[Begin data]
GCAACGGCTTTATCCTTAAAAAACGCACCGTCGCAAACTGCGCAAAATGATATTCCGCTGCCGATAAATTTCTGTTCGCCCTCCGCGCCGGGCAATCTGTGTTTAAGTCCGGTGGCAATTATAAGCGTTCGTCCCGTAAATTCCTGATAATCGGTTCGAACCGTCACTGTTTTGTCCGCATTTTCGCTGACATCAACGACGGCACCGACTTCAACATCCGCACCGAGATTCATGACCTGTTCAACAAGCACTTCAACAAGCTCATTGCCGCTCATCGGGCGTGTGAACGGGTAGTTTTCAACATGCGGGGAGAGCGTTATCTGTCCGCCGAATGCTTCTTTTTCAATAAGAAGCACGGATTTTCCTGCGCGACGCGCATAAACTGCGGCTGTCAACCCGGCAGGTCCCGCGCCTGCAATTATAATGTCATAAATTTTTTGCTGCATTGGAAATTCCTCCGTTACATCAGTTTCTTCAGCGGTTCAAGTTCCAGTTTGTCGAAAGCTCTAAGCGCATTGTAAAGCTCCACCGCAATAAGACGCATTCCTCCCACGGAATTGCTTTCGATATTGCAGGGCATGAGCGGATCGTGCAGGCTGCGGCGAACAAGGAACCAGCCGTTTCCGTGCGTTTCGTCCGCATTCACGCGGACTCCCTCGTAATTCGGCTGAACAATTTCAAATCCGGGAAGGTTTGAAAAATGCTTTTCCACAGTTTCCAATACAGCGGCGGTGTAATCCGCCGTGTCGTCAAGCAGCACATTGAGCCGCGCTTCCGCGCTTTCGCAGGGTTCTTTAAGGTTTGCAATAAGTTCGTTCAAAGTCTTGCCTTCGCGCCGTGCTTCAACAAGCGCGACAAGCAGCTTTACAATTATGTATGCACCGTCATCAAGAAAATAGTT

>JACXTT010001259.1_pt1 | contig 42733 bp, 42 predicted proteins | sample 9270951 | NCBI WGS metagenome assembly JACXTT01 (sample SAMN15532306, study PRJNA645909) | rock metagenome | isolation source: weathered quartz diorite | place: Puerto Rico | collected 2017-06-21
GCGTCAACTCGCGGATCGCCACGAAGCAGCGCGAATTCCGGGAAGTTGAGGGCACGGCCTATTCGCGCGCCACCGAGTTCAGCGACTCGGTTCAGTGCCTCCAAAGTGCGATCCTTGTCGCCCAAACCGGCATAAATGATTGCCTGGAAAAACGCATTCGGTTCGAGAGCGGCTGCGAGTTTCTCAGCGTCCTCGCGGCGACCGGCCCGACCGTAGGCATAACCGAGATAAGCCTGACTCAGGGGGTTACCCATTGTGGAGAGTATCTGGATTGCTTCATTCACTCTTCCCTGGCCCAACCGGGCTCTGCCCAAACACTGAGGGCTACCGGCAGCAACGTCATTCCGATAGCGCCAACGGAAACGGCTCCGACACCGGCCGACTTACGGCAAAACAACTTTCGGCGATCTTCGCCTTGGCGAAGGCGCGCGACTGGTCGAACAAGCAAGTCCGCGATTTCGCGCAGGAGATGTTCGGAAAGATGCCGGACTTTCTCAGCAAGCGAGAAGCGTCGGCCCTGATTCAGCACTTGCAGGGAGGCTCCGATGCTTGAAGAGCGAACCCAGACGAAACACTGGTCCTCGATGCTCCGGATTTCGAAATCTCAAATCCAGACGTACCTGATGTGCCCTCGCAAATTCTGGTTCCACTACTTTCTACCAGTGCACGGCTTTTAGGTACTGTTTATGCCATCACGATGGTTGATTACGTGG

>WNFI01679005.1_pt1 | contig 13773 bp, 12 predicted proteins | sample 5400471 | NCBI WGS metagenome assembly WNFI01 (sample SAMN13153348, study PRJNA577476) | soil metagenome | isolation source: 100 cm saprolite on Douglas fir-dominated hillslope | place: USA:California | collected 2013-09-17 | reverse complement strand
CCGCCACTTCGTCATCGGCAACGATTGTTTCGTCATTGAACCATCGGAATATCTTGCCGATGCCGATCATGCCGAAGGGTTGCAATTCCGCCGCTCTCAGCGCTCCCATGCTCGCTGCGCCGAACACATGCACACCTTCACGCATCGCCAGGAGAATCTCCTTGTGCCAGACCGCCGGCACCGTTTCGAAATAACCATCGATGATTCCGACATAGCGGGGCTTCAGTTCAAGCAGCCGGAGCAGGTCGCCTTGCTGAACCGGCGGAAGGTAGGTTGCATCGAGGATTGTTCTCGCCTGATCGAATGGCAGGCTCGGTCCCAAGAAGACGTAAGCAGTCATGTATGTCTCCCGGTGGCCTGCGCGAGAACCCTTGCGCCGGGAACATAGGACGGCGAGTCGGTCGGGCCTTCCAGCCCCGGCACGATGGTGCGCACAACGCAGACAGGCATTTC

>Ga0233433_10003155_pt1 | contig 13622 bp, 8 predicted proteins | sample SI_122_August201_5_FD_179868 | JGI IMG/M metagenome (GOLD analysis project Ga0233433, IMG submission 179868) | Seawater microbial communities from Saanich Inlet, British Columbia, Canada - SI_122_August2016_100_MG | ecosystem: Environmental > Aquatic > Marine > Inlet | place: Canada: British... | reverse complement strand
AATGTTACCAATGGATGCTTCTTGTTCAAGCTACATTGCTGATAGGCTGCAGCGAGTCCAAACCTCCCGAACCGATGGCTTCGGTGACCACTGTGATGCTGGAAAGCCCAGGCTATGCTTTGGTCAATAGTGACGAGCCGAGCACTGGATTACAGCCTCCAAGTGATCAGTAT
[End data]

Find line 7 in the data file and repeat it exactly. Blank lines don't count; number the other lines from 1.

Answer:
AATGTTACCAATGGATGCTTCTTGTTCAAGCTACATTGCTGATAGGCTGCAGCGAGTCCAAACCTCCCGAACCGATGGCTTCGGTGACCACTGTGATGCTGGAAAGCCCAGGCTATGCTTTGGTCAATAGTGACGAGCCGAGCACTGGATTACAGCCTCCAAGTGATCAGTAT